You just have to add another step - in fact PostgreSQL is already telling you that:
column "sender" referenced in foreign key constraint does not exist.
FOREIGN KEY (aka
parent) column has to already exist in order to make it an
I did the following (from here and the documentation). Note that the parent column has to have a
UNIQUE constraint (or be the
PRIMARY KEY) but it doesn't have to be
NOT NULL. This is because
NULLs are not equal to each other, nor are they equal to anything else - each
NULL is considered
UNIQUE in its own right!
CREATE TABLE x(a INT PRIMARY KEY); -- could also use UNIQUE NOT NULL);
CREATE TABLE y(b INT);
ALTER TABLE y ADD COLUMN c INT NOT NULL
CONSTRAINT y_x_fk_c REFERENCES x (a) -- if x (a) doens't exist, this will fail!
ON UPDATE CASCADE ON DELETE CASCADE; -- or other Referential Integrity Action
A couple of points to note (see the fiddle here) - an attempt to insert a value into y (c) which is not in x (a) fails and the constraint name is given in the error message.
The fiddle has
NOT NULL constraints on x (a) and on y (c). Unless I have a really compelling reason, I always declare my columns as
NOT NULL - it helps the optimiser and reduces the potential for confusion/error. You can experiment yourself with the fiddle to see what happens when you leave out the
NOT NULL on either (and both) field(s) - the behaviour isn't always intuitively obvious!
ALWAYS give your foreign keys meaningful names. Being told that key "SYS_C00308108" is being violated is not very helpful. See the fiddle here for Oracle's behaviour under these circumstances the key name will vary from fiddle to fiddle, but is some arbitrary string beginning with SYS_... (comes after the long dbfiddle generated tablename).
Evan Carroll in his answer here believes that auto-generated names are OK - I've shown why that is not a good idea for Oracle (at least up to 18c), but I also feel that it's not a good idea for PostgreSQL either - potential problems for portability if nothing else.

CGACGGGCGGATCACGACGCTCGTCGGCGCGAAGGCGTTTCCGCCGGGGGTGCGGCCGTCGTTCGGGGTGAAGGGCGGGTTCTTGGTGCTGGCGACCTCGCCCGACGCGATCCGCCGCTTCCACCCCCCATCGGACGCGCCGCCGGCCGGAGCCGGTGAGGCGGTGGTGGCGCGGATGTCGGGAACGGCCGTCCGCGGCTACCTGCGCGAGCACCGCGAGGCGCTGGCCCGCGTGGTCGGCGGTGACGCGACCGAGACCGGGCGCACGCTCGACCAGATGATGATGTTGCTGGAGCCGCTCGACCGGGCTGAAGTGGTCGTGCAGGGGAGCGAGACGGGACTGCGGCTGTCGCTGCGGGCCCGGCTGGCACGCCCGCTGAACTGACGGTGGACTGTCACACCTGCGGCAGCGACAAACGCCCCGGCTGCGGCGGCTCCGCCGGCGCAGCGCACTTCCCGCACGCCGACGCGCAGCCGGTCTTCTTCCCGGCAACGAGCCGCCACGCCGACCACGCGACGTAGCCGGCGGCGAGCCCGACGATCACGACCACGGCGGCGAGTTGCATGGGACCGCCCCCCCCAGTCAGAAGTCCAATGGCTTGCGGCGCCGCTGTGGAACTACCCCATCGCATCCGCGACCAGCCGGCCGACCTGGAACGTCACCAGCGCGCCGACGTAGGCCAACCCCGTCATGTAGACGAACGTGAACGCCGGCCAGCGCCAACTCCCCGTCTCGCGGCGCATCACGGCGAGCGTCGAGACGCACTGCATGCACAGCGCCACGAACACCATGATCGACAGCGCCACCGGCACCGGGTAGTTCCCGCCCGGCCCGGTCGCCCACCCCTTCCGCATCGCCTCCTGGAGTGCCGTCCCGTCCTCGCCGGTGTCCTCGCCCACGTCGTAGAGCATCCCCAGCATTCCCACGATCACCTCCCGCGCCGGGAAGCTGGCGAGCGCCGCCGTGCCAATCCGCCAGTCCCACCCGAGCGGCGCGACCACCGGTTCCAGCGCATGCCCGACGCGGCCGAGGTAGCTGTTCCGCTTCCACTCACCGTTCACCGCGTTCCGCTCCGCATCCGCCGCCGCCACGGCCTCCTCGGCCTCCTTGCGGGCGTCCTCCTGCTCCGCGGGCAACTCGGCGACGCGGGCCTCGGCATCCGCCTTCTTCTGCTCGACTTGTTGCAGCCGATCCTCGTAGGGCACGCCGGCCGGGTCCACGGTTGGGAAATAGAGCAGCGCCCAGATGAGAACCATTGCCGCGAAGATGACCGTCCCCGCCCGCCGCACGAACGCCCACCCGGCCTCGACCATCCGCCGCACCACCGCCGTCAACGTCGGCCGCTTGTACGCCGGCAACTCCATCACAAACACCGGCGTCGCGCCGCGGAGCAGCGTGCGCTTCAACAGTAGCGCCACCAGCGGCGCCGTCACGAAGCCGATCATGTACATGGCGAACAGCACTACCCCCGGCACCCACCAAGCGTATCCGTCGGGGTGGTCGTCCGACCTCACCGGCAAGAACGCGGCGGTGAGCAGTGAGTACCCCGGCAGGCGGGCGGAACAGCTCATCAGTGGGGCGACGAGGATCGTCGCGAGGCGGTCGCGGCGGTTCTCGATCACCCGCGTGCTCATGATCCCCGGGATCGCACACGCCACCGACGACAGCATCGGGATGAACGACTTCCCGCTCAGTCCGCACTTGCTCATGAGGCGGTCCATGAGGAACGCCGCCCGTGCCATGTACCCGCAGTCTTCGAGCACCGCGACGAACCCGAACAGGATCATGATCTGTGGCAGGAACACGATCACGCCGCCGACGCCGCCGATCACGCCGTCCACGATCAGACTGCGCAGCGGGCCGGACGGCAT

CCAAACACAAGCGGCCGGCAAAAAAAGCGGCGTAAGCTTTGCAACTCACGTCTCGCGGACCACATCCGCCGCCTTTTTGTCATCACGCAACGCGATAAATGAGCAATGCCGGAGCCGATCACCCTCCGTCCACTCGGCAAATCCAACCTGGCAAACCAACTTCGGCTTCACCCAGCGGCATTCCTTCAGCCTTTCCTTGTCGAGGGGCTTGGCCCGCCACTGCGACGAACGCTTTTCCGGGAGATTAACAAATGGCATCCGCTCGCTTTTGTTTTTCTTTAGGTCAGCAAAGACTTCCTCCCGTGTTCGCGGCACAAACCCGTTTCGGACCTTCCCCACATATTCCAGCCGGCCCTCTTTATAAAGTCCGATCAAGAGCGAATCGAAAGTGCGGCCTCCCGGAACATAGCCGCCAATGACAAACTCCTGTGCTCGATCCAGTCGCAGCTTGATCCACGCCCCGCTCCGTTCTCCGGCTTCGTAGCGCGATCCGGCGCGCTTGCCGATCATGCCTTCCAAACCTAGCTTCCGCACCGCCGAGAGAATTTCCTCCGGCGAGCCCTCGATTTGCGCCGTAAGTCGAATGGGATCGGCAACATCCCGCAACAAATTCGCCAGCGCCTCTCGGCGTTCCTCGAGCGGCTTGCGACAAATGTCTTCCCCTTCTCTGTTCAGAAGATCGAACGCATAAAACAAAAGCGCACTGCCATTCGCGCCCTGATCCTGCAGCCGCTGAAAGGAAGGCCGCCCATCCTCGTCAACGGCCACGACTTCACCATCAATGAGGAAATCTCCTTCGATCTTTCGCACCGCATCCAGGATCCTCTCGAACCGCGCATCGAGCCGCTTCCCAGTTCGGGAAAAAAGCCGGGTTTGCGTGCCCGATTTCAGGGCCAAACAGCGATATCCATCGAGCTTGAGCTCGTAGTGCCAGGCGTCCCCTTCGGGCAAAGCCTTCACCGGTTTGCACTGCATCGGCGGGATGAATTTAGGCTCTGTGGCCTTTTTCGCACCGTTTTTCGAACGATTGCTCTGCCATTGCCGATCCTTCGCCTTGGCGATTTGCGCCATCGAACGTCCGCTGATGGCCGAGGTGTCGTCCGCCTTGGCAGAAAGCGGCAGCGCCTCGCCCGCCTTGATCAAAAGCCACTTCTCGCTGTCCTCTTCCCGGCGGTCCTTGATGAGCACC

I would like to credit Evan Carroll for pointing out that the addition of the new field and the
FOREIGN KEY creation and the
CONSTRAINT (with specified name) can be added in one step and not two steps as I originally said) - so please give him credit for that if you feel like upvoting me - I do go into more detail however.
Considering the statement in your question:
ALTER TABLE message ADD FOREIGN KEY (sender) REFERENCES users;
It would be a "nice-to-have" if the RDBMS could automatically create the field you want with the data type matching the referenced field.
All I would say is that changing DDL is (or at least should be) a rarely used operation and not something that you'd want to be doing regularly. It also risks adding to an already fairly substantial documentation.
At least PostgreSQL tries to do something reasonable - it concatenates the table name, the
FOREIGN KEY field name and
fkey. Furthermore, when you do name the constraint yourself, the error message will add
DETAIL: Key (c)=(7) is not present in table "x". to give something that might make sense to a human being (unlike Oracle - see the end of the PostgreSQL fiddle).